Parkway Minerals enters global co-operation agreement to advance its mineral processing technology platform

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By Imelda Cotton - 
Parkway Minerals ASX PWN aMES technology

The aMES processing technology enables the recovery of certain minerals, reagents and water from generally complex aqueous solutions including desalination, industrial and mining waste streams.


Exploration company Parkway Minerals (ASX: PWN) has entered into a global strategic co-operation agreement with a Worley Group subsidiary to help commercialise its activated minerals extraction system (aMES) process technology.

Signed for an initial three-year term, the agreement will enable the provision of engineering, procurement and construction support to Parkway’s projects and underpins its ongoing efforts to market the aMES platform.

It incorporates a revenue-sharing model which will see Parkway retain all preliminary evaluation and upfront licensing fees, with recurring fees, revenues and margins shared by both parties.

Parkway will also retain all intellectual property relating to the technology.

Parkway said it intends to put forward a number of advanced third party projects for consideration under the agreement.

Several of the projects have undergone substantial process evaluation including successful aMES-based piloting and are operated by globally-significant mining companies.

An initial opportunity is planned to be advanced shortly as the basis for joint capability development.

Process technology

aMES is a proprietary process technology which enables the treatment of concentrated brine solutions to recover a range of valuable minerals, reagents and fresh water complex aqueous solutions including desalination, industrial and mining waste streams.

It incorporates novel membrane technology based on proprietary intellectual property acquired over more than a decade of process development initiatives.

Parkway said ongoing collaboration with a number of brine project owners has highlighted applications where aMES could potentially deliver value by enhancing existing flowsheets in order to improve overall project performance.

The company said the appeal of its relatively “capital-light” business model was based on the expectation that it would be “well-placed to share in incremental value” created through the application of the technology on third party projects, without needing to acquire an equity interest.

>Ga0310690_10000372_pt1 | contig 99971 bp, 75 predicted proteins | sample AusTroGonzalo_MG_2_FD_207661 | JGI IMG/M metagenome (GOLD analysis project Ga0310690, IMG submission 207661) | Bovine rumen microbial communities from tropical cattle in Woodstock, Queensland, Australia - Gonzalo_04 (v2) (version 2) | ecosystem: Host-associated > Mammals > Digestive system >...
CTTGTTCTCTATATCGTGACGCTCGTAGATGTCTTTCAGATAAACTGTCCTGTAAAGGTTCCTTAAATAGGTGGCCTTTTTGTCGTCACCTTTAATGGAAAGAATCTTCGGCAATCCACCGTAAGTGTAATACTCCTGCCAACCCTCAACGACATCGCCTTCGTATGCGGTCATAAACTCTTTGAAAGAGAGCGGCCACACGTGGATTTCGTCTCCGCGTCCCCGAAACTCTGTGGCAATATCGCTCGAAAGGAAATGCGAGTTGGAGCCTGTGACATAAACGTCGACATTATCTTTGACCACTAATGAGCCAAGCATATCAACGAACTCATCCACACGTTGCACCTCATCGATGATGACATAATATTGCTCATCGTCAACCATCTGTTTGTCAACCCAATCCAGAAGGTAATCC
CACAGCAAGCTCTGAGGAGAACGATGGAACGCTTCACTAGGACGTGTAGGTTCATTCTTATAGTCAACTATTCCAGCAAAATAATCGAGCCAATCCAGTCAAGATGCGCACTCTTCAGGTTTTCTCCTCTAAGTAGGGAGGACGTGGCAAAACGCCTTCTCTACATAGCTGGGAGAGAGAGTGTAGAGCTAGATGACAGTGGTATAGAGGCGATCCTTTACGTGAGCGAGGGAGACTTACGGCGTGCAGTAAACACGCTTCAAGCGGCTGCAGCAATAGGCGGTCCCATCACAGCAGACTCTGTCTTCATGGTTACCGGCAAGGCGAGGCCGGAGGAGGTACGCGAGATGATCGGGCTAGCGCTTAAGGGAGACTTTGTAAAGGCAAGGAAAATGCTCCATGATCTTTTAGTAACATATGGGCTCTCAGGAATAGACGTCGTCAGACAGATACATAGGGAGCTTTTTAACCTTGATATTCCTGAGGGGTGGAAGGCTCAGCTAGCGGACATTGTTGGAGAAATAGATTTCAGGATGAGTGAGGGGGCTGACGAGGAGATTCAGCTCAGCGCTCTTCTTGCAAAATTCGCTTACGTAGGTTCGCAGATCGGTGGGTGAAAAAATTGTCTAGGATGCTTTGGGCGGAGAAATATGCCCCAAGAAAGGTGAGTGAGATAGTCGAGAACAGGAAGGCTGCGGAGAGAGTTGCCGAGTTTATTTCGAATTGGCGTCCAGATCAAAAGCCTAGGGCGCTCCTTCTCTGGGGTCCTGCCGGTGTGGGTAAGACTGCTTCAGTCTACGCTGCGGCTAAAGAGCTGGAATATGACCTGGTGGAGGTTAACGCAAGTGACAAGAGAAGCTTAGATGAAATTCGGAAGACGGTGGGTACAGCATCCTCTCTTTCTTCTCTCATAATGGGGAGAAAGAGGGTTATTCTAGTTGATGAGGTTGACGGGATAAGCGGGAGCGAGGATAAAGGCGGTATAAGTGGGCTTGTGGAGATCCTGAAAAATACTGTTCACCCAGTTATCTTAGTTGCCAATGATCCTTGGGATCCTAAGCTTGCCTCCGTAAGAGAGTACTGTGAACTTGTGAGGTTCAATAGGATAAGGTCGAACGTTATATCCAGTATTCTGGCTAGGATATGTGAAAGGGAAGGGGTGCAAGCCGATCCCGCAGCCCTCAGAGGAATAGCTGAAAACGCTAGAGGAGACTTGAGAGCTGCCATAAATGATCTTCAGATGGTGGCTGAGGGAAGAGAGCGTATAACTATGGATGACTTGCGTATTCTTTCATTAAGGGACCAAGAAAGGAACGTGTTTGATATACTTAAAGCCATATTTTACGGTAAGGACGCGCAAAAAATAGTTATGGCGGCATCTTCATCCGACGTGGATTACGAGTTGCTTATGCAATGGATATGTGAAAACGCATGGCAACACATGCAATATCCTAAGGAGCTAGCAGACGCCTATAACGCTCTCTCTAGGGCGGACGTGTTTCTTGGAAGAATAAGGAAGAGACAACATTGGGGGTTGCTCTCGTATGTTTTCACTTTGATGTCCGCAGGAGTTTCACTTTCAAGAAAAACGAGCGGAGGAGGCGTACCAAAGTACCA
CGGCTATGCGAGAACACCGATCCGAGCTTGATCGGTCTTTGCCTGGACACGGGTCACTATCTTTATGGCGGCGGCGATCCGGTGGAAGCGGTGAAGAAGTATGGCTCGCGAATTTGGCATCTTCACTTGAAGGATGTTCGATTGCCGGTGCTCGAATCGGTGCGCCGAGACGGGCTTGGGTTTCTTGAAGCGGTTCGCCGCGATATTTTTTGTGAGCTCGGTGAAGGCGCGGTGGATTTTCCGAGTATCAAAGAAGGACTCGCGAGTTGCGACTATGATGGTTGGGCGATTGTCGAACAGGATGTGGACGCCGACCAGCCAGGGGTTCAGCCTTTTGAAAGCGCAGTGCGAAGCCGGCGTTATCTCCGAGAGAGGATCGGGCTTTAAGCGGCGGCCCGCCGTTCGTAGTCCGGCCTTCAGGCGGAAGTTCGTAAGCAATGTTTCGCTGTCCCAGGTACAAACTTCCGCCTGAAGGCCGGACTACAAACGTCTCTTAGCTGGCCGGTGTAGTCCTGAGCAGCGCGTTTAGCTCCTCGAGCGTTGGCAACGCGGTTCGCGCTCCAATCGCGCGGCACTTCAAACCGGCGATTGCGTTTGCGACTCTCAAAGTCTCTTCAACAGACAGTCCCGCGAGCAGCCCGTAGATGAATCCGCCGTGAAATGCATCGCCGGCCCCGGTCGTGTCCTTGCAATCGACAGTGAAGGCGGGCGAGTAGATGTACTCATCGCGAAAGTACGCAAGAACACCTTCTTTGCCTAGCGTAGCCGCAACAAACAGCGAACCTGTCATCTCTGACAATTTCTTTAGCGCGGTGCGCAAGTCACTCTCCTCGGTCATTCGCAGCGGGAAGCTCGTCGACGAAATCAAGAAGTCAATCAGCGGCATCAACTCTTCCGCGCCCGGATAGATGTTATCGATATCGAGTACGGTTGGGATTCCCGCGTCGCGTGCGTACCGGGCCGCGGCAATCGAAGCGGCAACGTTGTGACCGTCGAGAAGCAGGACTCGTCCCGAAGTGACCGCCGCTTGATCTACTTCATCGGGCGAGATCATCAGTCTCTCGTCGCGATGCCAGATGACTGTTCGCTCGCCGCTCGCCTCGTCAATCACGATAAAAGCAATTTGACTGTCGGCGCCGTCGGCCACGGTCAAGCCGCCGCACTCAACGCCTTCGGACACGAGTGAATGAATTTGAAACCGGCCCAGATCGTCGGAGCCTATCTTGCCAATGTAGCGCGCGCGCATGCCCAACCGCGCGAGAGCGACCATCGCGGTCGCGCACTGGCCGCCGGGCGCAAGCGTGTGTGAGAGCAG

Key priority

Since 2015, Parkway has held strategic relationships with key equipment suppliers as well as Victoria University in Melbourne, where it recently established an engineering and technical office.

Managing director Bahay Ozcakmak said alignment with an experienced global engineering company had been a key priority for building the next stage of the aMES platform.

“The agreement [we have signed] is an important step on our journey towards achieving our vision of transforming global brine processing methods, through innovative technology, in order to improve sustainability and create value,” he said.

Market optimism

Despite current market uncertainties associated with the COVID-19 economic slowdown, Mr Ozcakmak was optimistic about the commercialisation of aMES.

“Although each project opportunity will invariably have its own intricacies, the platform we are building will enable us to participate in more projects as a technology solution provider and build significant momentum,” he said.

“While we are experiencing some [current] delays particularly with key partners, vendors and collaborators, we expect our activities will proceed substantially uninterrupted as the majority of [our] tasks can be advanced with limited involvement from external parties.”